One work of Shirin Neshat titled Spheechless (1996) is a series of photographic self-portraits in the form of close-ups, and on the side of her face there is a gun muzzle. This work depict sArab women in black costume always carrying a firearm; a picture of women in the era of the Iranian revolution. Feminists see this work as an illustration of the contrast between women in the west who are free and women of the east (Islam) who are restricted.
One of the works of Xu Bing using calligraphy is A Book from the Sky (1988); a very massive installation. Xu Bing presents hundreds of traditionally printed books of the Song Dynasty laid out neatly on the floor, while above the book hang dozens of meters of white cloth with Chinese characters of text. The irony is, this book cannot be read by observers.
FX Harsono is an Indonesian artist of Chinese descent, who is lately discoursing his life experiences as a minority. For over two decades Harsono has focused on the theme of identity politics. His personal experience is an endless source of inspiration. In the solo performance piece titled Erased Time at the National Gallery in 2009, Harsono demonstrated his ability to write his own name in Chinese characters. The resultant writings were then used as the main feature in the installation. Harsono works also contains quite sharp criticism of the New Order government policies that curb the rights of minority citizens to express their ancestral culture.
Between 2010-2013 Harsono participated in the project titled Edge of Elsewhere in a sub-urban community in Sydney. On that occasion Harsono showcased a video performance entitled Writing in the Rain (2011) which was a continuation of Erased Time (2009). Rewriting the Erased is a collaborative exhibition between Campbelltown Arts Centre and the Centre for Contemporary Asian Art, with invited artists in Asia-Pacific to engage directly with Erased (2009). This work is intended to recover the history of the forgotten citizens, and to communicate their narratives about their experiences of cross-cultures.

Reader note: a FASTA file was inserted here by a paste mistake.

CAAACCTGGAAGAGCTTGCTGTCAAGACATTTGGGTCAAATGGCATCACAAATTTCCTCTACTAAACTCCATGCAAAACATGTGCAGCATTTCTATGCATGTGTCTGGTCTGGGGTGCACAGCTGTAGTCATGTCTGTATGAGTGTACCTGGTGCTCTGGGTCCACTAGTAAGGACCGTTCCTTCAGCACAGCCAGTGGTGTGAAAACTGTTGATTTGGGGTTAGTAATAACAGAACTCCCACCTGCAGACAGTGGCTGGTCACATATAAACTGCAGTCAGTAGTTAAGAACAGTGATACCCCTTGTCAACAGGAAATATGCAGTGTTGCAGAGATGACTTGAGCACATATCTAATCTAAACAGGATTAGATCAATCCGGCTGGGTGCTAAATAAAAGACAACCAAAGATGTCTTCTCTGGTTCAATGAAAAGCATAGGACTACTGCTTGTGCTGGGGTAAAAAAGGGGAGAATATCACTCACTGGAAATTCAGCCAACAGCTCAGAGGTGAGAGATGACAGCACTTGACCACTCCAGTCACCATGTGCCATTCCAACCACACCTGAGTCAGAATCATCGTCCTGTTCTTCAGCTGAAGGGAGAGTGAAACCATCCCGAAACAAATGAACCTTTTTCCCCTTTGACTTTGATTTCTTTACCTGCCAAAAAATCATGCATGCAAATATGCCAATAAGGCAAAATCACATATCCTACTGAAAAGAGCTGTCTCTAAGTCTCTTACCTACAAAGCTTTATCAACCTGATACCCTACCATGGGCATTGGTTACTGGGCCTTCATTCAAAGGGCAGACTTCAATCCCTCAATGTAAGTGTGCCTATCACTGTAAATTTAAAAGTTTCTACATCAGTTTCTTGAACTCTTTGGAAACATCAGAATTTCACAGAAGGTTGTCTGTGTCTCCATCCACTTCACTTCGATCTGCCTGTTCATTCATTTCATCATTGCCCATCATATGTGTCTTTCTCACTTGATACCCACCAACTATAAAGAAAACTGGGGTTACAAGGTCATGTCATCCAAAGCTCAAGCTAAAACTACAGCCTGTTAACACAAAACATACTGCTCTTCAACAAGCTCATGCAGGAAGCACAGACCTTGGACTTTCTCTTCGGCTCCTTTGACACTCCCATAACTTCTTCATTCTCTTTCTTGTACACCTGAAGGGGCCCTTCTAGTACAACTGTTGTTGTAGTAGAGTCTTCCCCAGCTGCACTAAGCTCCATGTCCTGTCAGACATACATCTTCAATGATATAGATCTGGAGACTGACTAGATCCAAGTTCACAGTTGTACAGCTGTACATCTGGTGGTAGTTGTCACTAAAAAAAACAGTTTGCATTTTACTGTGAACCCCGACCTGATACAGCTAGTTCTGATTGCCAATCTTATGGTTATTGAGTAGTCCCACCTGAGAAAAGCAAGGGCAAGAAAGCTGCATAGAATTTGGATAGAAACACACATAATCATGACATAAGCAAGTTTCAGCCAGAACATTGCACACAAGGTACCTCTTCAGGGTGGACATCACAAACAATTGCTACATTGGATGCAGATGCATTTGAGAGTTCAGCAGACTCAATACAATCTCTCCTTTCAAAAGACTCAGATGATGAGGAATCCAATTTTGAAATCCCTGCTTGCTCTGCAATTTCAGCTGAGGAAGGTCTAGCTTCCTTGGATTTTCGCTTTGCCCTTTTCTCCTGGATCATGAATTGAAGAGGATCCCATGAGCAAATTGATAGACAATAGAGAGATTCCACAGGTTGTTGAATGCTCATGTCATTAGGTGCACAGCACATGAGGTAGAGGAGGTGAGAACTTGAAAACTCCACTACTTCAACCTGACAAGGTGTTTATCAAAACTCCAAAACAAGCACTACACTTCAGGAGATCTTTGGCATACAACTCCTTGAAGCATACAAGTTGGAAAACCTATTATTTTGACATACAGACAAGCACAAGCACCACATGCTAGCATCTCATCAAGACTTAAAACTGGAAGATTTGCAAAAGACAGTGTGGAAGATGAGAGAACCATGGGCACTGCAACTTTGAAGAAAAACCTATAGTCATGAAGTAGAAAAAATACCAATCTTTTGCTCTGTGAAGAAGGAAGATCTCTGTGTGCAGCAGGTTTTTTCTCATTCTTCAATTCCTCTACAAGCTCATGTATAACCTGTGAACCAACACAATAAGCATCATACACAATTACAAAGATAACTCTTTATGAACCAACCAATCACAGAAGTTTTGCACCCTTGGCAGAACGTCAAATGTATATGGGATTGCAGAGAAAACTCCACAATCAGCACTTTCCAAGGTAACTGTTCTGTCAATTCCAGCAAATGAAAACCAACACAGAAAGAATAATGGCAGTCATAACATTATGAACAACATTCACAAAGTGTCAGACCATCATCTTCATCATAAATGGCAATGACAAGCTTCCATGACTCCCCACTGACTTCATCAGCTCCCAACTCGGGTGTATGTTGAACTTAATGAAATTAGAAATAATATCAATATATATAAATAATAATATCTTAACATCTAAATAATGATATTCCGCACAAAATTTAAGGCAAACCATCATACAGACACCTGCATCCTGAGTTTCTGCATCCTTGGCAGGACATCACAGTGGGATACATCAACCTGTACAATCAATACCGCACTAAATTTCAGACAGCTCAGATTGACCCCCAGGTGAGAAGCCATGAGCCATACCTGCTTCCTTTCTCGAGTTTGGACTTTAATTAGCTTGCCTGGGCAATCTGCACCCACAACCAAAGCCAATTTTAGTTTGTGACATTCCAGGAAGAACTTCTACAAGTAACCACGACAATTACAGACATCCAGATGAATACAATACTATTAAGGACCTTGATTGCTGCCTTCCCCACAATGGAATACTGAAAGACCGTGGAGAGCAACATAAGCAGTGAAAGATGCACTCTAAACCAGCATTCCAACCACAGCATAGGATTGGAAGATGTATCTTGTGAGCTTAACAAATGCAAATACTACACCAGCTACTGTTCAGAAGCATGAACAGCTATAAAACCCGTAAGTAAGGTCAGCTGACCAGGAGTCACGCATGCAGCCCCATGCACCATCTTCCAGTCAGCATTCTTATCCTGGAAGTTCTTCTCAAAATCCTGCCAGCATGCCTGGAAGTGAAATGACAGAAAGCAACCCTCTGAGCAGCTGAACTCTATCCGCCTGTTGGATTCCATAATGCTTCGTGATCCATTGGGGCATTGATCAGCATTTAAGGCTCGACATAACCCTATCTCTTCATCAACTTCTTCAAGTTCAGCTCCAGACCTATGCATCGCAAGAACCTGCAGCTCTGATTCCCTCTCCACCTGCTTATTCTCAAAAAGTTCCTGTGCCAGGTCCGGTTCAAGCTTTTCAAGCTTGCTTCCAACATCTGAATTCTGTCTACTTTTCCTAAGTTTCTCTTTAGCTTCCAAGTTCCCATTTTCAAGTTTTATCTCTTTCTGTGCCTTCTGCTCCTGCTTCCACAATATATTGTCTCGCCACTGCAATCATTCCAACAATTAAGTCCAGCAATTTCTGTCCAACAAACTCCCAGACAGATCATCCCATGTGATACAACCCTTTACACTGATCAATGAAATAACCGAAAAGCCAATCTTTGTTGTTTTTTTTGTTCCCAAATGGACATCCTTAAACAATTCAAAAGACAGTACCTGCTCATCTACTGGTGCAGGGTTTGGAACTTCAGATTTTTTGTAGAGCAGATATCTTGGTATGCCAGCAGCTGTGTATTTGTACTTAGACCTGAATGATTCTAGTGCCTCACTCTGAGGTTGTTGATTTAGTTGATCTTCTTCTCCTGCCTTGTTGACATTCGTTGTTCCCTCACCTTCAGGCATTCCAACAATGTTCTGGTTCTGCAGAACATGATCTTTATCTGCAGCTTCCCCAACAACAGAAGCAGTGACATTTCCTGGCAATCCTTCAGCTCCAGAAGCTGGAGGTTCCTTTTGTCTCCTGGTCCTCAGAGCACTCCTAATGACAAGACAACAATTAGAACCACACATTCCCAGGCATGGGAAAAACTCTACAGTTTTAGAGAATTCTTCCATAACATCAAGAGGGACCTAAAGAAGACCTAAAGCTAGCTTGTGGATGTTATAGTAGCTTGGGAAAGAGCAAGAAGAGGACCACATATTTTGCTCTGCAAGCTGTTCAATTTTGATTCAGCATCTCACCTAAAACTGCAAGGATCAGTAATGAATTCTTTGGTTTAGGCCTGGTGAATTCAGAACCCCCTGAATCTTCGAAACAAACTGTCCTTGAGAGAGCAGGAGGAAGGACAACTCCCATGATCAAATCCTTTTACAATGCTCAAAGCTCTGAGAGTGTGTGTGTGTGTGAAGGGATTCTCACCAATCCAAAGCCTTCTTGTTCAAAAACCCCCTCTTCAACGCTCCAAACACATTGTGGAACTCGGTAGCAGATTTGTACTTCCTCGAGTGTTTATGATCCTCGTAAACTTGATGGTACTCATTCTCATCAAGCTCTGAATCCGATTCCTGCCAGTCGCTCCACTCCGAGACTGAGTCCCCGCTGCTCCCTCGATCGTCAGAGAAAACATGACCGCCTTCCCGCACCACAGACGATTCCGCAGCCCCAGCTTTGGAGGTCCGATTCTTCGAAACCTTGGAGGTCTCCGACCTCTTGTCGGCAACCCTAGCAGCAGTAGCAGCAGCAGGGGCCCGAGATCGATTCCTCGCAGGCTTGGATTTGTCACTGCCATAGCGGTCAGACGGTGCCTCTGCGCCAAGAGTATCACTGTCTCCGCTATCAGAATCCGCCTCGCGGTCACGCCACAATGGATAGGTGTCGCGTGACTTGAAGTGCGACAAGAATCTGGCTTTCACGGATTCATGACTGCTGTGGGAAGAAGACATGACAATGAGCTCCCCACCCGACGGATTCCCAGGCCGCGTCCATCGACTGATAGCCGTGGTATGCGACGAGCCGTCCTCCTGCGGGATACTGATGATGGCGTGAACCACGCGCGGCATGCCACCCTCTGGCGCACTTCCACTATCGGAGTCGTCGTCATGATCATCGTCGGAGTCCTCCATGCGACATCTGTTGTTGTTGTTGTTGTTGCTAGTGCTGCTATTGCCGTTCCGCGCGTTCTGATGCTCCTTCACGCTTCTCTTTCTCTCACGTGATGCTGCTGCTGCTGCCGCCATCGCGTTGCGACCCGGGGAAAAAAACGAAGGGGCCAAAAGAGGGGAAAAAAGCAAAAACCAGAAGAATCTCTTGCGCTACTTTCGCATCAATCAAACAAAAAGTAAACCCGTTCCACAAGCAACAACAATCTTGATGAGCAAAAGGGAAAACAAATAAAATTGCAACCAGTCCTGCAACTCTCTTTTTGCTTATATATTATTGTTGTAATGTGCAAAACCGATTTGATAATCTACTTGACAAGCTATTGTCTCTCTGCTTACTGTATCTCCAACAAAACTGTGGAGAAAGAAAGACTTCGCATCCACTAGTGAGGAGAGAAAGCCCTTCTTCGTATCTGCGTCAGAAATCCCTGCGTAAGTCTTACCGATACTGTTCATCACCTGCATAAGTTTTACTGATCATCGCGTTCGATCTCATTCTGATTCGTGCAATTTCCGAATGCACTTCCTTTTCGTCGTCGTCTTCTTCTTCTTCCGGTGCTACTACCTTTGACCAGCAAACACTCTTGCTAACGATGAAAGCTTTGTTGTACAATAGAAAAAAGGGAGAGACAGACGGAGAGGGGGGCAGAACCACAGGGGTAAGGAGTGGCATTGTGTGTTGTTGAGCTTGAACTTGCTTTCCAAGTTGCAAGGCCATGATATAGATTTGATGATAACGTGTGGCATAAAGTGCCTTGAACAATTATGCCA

Other elements of traditional Asian art are ink painting, – landscapes that have evolved and survived for centuries in China (Guohua) and Japan (sumi-e). Ink painting with landscape objects and annotated with calligraphy have abounded. With the development of socialist realism and modernism, traditional ink painting had to fight for its place. After the death of Mao and Tiananmen Square, China’s traditional painting became popular again. Since the 1980s contemporary art in China became popular and many artists use visual idioms or language to portray their identity in their paintings. Chinese artists reinterpreted the art of landscape painting believing in the mantra that “the past is the future”.